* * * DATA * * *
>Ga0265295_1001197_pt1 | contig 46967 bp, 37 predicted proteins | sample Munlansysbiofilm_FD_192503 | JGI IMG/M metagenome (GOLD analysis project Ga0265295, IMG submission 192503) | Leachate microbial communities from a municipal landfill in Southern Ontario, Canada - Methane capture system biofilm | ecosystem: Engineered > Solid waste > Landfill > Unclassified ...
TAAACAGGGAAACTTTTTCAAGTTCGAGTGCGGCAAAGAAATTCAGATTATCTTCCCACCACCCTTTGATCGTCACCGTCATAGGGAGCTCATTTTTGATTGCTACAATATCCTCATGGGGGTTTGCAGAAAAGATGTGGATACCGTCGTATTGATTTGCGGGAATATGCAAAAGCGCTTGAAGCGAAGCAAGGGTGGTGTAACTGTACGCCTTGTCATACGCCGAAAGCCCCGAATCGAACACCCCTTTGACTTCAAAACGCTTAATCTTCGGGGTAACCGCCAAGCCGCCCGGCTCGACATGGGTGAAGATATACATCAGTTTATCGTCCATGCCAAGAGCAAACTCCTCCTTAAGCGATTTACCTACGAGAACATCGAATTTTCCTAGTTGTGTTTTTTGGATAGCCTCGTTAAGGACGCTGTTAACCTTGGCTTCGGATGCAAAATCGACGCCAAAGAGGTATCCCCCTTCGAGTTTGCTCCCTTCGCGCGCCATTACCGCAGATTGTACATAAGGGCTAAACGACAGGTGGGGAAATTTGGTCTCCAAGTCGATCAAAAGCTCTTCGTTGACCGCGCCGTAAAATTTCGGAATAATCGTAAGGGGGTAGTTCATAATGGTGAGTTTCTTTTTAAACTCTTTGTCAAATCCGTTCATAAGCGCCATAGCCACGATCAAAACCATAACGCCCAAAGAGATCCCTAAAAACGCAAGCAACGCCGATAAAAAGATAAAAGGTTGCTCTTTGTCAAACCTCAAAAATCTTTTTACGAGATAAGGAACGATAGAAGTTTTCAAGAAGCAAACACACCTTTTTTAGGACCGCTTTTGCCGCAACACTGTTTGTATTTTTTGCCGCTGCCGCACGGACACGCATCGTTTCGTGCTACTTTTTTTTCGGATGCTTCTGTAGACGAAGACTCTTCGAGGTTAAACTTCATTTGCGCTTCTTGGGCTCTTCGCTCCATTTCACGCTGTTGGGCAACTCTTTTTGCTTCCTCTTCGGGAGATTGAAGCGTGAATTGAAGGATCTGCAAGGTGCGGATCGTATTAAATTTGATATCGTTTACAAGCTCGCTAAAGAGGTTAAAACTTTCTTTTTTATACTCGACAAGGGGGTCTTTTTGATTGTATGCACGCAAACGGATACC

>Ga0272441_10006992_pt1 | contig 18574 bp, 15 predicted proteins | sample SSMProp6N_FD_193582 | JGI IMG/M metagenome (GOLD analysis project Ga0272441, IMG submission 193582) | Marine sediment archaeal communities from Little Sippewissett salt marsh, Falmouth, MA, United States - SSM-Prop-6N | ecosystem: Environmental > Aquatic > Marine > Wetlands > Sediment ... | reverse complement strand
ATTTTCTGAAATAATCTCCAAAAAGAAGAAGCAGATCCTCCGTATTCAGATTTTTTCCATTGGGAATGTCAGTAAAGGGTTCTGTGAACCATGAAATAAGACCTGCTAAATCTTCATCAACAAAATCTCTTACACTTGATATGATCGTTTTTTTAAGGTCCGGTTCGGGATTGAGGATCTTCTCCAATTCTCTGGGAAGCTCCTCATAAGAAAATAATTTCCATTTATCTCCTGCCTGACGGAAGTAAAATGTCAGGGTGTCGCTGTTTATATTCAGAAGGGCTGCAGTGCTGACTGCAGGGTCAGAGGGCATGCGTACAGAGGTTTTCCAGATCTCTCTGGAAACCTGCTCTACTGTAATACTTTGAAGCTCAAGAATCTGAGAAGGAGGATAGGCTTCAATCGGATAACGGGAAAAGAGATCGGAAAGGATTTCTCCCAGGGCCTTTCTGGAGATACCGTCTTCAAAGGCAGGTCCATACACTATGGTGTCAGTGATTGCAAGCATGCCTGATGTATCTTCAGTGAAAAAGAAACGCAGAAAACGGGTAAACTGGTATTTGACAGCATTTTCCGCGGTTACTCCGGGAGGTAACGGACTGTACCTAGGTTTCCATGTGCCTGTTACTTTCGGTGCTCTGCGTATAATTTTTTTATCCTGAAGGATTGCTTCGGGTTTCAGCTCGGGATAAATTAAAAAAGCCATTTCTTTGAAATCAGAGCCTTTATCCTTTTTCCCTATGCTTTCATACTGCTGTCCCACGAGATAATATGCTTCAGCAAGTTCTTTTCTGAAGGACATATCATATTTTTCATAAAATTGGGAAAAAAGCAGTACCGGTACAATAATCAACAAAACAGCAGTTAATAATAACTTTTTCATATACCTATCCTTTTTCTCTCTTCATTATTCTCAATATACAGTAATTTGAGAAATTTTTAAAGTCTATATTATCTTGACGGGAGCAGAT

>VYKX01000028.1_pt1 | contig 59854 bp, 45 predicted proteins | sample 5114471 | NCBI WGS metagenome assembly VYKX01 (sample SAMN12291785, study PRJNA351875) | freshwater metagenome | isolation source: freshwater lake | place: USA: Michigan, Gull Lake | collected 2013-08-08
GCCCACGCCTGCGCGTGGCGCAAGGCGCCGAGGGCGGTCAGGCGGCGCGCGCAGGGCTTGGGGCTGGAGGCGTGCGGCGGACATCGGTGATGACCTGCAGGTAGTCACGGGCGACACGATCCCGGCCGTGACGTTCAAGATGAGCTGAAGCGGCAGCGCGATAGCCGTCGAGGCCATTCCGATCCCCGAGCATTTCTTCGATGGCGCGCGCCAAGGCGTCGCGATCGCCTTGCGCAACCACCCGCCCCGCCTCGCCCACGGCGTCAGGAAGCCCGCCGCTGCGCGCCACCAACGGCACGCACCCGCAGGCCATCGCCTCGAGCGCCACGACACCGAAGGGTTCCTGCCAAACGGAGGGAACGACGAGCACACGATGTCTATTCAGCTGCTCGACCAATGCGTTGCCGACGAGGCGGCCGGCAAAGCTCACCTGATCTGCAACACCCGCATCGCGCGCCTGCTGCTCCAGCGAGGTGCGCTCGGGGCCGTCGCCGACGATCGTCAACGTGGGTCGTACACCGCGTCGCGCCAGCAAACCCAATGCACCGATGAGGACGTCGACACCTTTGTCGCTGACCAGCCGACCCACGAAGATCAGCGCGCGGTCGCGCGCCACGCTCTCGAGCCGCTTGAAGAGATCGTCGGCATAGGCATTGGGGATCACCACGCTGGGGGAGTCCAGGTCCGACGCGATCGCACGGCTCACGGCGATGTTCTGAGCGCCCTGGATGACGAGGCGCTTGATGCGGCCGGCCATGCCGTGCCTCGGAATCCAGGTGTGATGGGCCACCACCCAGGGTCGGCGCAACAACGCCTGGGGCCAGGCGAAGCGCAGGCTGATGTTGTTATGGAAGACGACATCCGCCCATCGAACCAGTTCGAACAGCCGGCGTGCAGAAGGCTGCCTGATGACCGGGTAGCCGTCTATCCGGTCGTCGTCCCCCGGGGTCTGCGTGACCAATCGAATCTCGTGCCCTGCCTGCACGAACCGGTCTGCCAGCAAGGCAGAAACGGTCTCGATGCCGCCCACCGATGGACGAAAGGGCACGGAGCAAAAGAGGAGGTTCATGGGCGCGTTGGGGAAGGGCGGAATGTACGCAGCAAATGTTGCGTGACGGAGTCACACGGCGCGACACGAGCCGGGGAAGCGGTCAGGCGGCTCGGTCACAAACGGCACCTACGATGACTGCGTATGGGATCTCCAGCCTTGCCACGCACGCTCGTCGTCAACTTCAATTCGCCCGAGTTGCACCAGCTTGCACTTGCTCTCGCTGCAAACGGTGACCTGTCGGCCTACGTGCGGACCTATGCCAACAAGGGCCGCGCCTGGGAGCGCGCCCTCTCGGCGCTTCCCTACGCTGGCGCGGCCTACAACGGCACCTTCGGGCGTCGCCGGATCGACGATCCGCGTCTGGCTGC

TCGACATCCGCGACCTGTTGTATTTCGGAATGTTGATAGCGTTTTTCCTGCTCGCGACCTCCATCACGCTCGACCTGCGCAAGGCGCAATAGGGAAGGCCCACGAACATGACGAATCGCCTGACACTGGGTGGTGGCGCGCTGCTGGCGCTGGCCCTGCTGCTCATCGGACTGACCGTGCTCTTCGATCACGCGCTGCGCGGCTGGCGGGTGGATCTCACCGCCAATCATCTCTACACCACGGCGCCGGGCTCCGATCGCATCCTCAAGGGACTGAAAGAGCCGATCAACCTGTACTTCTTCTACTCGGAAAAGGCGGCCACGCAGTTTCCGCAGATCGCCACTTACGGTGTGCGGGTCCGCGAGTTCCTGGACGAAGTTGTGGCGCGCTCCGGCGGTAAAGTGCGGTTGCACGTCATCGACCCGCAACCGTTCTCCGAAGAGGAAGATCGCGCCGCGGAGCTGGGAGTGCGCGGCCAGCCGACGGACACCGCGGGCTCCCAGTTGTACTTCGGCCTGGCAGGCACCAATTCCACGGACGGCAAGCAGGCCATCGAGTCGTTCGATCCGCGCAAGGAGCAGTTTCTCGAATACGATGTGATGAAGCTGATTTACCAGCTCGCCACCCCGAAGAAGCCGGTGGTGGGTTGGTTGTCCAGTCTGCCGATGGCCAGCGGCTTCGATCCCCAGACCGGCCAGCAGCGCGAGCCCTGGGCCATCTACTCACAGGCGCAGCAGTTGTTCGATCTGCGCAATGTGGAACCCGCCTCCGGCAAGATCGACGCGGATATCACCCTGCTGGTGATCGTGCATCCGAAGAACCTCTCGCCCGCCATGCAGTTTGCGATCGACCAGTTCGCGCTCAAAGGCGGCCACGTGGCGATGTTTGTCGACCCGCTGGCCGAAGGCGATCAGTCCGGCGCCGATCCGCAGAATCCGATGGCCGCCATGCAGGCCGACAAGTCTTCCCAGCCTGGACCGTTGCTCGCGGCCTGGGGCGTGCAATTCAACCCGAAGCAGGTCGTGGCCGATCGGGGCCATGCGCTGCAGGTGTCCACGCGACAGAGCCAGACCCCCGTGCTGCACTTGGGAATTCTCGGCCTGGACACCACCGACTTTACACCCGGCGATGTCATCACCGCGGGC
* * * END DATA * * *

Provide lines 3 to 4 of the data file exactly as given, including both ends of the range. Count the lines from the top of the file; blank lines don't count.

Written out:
>Ga0272441_10006992_pt1 | contig 18574 bp, 15 predicted proteins | sample SSMProp6N_FD_193582 | JGI IMG/M metagenome (GOLD analysis project Ga0272441, IMG submission 193582) | Marine sediment archaeal communities from Little Sippewissett salt marsh, Falmouth, MA, United States - SSM-Prop-6N | ecosystem: Environmental > Aquatic > Marine > Wetlands > Sediment ... | reverse complement strand
ATTTTCTGAAATAATCTCCAAAAAGAAGAAGCAGATCCTCCGTATTCAGATTTTTTCCATTGGGAATGTCAGTAAAGGGTTCTGTGAACCATGAAATAAGACCTGCTAAATCTTCATCAACAAAATCTCTTACACTTGATATGATCGTTTTTTTAAGGTCCGGTTCGGGATTGAGGATCTTCTCCAATTCTCTGGGAAGCTCCTCATAAGAAAATAATTTCCATTTATCTCCTGCCTGACGGAAGTAAAATGTCAGGGTGTCGCTGTTTATATTCAGAAGGGCTGCAGTGCTGACTGCAGGGTCAGAGGGCATGCGTACAGAGGTTTTCCAGATCTCTCTGGAAACCTGCTCTACTGTAATACTTTGAAGCTCAAGAATCTGAGAAGGAGGATAGGCTTCAATCGGATAACGGGAAAAGAGATCGGAAAGGATTTCTCCCAGGGCCTTTCTGGAGATACCGTCTTCAAAGGCAGGTCCATACACTATGGTGTCAGTGATTGCAAGCATGCCTGATGTATCTTCAGTGAAAAAGAAACGCAGAAAACGGGTAAACTGGTATTTGACAGCATTTTCCGCGGTTACTCCGGGAGGTAACGGACTGTACCTAGGTTTCCATGTGCCTGTTACTTTCGGTGCTCTGCGTATAATTTTTTTATCCTGAAGGATTGCTTCGGGTTTCAGCTCGGGATAAATTAAAAAAGCCATTTCTTTGAAATCAGAGCCTTTATCCTTTTTCCCTATGCTTTCATACTGCTGTCCCACGAGATAATATGCTTCAGCAAGTTCTTTTCTGAAGGACATATCATATTTTTCATAAAATTGGGAAAAAAGCAGTACCGGTACAATAATCAACAAAACAGCAGTTAATAATAACTTTTTCATATACCTATCCTTTTTCTCTCTTCATTATTCTCAATATACAGTAATTTGAGAAATTTTTAAAGTCTATATTATCTTGACGGGAGCAGAT